A round-up of articles, columns and blog posts that caught our eye this past week:
Left Coast Rebel has the details on yet more racism within the tea party movement, here.
So let's get this straight: The Feds raid work places and turn the illegals they find out onto the street without deporting them. Now we have illegals roaming around without any means of supporting themselves. How's that for compassion? B-Daddy has more on the incoherency of our federal immigration policy.
Guardian columnist thinks George Steinbrenner was like the Iraq War or something.
And WaPo columnist whines that we really do need the estate tax because... the government needs the money.
Charles Krauthammer on the Wall St. reform bill:
Well, the place to start when asking what it means is to see what Senator Dodd, the chairman, the author of this said a month ago about the bill: "This is about as important as it gets. It deals with every aspect of our lives." And then he adds: "No one will know until this actually is in place how it works." Well, that gives you a lot of confidence!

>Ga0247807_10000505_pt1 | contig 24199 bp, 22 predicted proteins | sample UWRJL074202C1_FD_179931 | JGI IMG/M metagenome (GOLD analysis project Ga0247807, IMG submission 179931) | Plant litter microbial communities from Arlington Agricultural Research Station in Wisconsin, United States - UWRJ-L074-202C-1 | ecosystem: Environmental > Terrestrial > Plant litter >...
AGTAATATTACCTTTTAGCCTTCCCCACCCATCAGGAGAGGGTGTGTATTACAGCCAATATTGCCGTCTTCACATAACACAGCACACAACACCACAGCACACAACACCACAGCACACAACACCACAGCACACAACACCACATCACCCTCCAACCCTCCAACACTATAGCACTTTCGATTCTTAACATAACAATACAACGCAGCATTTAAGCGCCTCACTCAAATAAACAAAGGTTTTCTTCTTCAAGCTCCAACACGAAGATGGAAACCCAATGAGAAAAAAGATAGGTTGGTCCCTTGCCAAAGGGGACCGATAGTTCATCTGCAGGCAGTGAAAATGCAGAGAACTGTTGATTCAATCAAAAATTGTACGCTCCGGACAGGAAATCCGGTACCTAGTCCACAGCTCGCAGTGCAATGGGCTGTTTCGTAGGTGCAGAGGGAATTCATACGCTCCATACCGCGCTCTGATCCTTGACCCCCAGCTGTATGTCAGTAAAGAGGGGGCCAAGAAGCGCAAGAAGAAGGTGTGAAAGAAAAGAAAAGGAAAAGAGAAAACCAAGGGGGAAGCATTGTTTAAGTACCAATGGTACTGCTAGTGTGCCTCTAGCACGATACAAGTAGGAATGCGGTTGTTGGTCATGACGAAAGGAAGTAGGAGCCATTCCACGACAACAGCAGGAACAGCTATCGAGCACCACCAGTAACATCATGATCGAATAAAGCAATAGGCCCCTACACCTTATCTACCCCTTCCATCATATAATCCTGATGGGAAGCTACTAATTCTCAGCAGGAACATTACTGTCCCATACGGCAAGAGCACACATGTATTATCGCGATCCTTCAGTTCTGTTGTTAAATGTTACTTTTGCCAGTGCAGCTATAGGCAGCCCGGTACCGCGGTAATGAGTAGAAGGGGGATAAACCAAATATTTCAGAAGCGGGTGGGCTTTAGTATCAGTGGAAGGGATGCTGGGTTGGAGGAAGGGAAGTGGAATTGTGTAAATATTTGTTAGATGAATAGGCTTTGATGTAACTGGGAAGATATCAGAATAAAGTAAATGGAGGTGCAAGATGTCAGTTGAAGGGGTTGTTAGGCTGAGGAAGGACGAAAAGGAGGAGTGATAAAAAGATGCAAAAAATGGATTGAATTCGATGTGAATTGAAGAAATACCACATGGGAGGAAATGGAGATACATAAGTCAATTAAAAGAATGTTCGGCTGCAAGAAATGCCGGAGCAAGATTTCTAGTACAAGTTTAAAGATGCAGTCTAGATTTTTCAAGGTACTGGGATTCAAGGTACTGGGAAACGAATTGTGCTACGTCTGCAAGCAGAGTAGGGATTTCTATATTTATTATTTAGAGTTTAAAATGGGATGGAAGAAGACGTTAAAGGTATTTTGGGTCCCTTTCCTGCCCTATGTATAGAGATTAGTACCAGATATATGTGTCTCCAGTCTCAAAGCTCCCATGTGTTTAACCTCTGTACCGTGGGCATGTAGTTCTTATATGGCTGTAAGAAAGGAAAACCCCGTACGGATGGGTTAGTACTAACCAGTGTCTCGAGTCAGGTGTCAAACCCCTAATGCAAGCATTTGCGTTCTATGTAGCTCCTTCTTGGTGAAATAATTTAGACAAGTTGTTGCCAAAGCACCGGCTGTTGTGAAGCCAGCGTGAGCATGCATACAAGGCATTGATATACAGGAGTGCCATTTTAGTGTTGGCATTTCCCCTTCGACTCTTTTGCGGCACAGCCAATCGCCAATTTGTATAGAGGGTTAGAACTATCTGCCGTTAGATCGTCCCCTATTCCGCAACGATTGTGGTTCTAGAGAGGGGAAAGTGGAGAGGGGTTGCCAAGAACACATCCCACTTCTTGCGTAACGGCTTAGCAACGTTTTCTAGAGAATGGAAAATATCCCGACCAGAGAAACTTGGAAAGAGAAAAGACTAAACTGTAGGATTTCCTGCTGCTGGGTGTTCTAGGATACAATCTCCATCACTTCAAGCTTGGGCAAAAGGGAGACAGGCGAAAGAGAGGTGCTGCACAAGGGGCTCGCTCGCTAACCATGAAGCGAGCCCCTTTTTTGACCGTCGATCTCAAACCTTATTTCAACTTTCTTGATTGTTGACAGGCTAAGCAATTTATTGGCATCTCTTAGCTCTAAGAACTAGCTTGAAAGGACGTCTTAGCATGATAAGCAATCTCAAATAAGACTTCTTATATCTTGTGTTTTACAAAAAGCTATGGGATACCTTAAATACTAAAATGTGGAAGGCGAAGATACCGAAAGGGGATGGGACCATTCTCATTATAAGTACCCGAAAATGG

The fact is there are hundreds of regulations that are going to be as a result of the bill that have not been written. They are going to be lobbied and litigated. The big banks who have the big lobby operations and the big lawyering operations are going to have the upper hand here. Every comma, every adjective will carry hundreds of billions of dollars worth of importance over time.
If you aren't at the table then you are on the menu.
The more we read of and about this bill, the more we are convinced that it has less to do with actual reform and more to do with the further entrenchment of crony capitalism, corporatism, carve-outs and any number of other alliterative maladies.
A fitting way to end his Congressional career for Chris Dodd, we think we all could agree.
And finally, the question if unions will ever abide by any degree of outsourcing is answered:
Billy Raye, a 51-year-old unemployed bike courier, is looking for work.
Fortunately for him, the Mid-Atlantic Regional Council of Carpenters is seeking paid demonstrators to march and chant in its current picket line outside the McPherson Building, an office complex here where the council says work is being done with nonunion labor.